Re: Some thoughts for Debian.
>>>>> "Matt" == Matt Kracht <email@example.com> writes:
Matt> Debian gives me several packages to choose from,
Matt> which, it turns out, are all required. Then I find out that the
Matt> guy who compiled it did something weird. Lynx 2.6 doesn't
Matt> compile with it. So, I go to the S-LANG home page and get the
Matt> real source and compile it. Lynx compiles fine. Why was I
Matt> recompiling Lynx? Because the guy who compiled that screwed it
Matt> up! My God, I've recompiled half the Debian packages, it seems
Matt> like. All this effort could have gone towards making my old
Matt> Slackware system more usuable than my current Debian system!
Instead of just whining, why don't you tell us what these problems are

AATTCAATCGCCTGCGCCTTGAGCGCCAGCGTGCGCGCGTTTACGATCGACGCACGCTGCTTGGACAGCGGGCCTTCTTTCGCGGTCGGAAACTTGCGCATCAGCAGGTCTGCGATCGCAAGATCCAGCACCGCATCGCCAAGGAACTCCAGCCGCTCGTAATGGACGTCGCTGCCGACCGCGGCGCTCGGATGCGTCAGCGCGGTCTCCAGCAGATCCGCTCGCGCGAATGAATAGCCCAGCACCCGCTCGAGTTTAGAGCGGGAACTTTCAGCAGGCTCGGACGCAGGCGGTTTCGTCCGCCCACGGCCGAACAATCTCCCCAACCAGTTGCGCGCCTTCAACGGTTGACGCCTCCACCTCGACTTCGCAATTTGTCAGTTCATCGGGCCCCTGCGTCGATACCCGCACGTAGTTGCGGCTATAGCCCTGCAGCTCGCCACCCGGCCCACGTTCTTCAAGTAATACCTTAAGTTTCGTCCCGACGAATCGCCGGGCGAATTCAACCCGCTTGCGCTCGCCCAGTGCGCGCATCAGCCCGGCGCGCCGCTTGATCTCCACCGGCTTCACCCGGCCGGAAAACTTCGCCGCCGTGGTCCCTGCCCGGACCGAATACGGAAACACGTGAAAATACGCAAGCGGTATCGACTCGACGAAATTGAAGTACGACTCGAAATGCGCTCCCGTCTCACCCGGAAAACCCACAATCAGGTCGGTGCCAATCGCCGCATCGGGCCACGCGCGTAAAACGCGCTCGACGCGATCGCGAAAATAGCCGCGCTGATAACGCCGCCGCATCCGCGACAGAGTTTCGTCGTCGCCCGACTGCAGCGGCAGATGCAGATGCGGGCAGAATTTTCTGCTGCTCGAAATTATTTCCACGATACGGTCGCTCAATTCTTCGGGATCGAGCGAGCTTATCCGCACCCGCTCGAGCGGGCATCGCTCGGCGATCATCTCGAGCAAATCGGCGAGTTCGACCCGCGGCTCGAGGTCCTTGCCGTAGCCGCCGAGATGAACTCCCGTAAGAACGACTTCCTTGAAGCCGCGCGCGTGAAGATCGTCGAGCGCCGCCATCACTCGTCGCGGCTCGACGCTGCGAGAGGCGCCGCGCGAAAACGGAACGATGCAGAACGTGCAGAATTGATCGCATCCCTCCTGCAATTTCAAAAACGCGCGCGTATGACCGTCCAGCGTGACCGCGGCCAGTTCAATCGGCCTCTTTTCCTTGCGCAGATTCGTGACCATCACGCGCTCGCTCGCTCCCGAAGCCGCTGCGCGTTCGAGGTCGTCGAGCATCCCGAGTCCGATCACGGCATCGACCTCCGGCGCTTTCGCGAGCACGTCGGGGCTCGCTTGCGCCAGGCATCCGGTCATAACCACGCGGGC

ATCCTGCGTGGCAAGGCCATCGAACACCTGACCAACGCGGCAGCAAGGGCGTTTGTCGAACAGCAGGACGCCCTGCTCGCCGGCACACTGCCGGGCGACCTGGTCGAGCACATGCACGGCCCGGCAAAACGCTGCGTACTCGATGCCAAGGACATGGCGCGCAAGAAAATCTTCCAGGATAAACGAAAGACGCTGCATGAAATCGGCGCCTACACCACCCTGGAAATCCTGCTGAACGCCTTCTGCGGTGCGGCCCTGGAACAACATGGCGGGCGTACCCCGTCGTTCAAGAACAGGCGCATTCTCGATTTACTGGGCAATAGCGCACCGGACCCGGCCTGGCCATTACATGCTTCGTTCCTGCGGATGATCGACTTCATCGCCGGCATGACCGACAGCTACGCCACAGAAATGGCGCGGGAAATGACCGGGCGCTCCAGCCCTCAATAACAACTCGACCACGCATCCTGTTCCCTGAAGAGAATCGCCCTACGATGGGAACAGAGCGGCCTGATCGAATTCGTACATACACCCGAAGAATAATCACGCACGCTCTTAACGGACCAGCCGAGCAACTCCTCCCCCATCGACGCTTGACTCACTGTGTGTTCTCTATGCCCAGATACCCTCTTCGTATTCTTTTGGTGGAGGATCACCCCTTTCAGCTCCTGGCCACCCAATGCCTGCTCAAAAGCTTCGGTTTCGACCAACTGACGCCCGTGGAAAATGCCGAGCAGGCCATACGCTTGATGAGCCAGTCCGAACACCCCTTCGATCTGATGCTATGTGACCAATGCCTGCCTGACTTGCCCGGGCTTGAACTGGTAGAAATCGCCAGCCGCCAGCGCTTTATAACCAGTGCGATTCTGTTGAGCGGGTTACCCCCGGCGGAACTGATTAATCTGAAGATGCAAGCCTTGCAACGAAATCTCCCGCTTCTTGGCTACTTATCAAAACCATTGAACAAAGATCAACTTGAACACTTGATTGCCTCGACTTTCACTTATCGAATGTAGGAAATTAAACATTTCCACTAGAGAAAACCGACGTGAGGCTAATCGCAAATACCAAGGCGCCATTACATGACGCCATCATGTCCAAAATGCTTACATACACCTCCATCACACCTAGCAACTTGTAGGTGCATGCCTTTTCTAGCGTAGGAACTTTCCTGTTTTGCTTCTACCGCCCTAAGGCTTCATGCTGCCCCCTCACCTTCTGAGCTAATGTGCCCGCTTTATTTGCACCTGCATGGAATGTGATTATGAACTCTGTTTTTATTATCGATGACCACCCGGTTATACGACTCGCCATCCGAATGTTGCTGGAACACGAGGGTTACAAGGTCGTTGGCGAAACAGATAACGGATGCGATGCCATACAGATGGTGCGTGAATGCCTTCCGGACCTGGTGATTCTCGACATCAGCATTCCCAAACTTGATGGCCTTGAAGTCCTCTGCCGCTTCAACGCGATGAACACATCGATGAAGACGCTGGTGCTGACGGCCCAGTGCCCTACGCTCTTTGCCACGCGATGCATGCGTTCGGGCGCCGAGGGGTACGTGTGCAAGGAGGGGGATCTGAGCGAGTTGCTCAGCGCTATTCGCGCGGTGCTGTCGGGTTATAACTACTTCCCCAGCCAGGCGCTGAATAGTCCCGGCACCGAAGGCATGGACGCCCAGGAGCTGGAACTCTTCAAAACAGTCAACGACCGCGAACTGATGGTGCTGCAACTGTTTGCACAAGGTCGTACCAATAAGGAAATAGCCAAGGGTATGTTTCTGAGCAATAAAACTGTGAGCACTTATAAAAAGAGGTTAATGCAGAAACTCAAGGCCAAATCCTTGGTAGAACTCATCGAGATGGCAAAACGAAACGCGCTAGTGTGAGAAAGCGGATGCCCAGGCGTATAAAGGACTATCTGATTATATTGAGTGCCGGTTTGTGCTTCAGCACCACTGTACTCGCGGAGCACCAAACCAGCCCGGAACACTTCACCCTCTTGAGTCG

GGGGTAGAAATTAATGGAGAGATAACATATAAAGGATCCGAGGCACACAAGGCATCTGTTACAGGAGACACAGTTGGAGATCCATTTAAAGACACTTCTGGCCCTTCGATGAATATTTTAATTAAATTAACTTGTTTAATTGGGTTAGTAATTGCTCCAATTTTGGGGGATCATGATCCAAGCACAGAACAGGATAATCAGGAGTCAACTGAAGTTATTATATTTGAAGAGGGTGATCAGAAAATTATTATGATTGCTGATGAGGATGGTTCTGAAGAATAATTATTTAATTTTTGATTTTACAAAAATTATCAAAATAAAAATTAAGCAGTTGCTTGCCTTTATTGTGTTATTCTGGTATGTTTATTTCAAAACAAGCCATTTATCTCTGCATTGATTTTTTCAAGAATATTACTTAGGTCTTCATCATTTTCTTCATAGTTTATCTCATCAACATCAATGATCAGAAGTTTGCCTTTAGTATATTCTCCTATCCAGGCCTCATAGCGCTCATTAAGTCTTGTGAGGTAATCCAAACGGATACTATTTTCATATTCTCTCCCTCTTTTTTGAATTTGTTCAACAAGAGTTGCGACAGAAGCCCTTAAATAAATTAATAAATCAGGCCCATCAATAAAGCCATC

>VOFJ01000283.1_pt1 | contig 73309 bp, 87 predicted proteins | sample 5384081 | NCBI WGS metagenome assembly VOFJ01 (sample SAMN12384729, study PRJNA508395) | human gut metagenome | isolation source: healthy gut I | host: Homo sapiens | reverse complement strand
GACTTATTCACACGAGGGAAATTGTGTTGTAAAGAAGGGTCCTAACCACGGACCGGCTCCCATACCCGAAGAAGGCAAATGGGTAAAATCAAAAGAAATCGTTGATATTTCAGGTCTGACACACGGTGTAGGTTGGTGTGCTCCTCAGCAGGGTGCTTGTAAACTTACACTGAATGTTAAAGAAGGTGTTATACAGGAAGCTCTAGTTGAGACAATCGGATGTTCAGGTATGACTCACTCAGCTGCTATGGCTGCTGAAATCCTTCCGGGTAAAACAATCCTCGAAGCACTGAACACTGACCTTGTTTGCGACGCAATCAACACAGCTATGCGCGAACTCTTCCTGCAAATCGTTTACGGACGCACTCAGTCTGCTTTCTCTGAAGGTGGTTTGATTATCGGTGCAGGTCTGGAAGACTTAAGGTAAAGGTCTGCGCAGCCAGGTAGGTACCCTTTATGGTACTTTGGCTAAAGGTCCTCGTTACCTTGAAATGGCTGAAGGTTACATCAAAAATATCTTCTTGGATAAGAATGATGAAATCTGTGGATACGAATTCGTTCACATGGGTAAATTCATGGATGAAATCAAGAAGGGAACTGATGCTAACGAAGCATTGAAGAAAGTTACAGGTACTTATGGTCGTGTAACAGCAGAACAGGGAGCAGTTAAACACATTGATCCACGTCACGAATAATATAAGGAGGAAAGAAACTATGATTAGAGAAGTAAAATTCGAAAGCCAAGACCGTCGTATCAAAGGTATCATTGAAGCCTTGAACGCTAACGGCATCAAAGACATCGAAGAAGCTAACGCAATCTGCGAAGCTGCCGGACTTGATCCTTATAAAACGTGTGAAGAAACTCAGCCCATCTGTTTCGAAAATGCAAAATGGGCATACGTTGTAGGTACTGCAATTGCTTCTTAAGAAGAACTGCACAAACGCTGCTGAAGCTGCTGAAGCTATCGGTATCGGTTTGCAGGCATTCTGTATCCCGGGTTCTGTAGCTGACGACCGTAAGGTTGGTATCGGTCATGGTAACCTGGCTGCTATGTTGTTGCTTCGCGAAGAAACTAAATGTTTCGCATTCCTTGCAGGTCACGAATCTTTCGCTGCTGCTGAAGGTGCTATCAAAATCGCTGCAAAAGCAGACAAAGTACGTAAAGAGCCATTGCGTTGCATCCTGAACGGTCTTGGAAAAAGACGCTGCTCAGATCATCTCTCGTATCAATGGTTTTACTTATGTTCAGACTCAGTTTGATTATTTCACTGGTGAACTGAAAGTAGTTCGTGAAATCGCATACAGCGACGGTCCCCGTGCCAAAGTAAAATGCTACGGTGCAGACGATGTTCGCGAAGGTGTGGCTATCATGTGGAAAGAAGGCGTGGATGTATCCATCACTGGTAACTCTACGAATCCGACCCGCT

so that we could improve on them. Why don't you contribute more to
the project to make debian a better system? I am sure debian can use
your expertise. After all, we are all volunteers.
Matt> I don't know. Maybe I'm just not in the correct mindset for
Matt> Debian. I like to run the latest stuff. Debian offers, it
Matt> seems, only the oldest, most stable software. I just don't see
Matt> why anyone would run Linux and not want to compile software, be
Matt> on bleeding edge, and actually administer a UNIX system... I
I, for one, use debian for my real work and don't want to be on the
edge all the time. There are many people who run Linux as a
``production system'' and rely on them heavily and therefore don't
want to be on the bleeding edge. One objective of Debian is to
produce a _stable_ system that runs reliably.
In case you want the latest software, you can always roll your own
packages by debmake which makes debiansing a package a simple task
most of the time.
Billy C.-M. Chow <firstname.lastname@example.org>
Department of Systems Engineering
The Chinese University of Hong Kong
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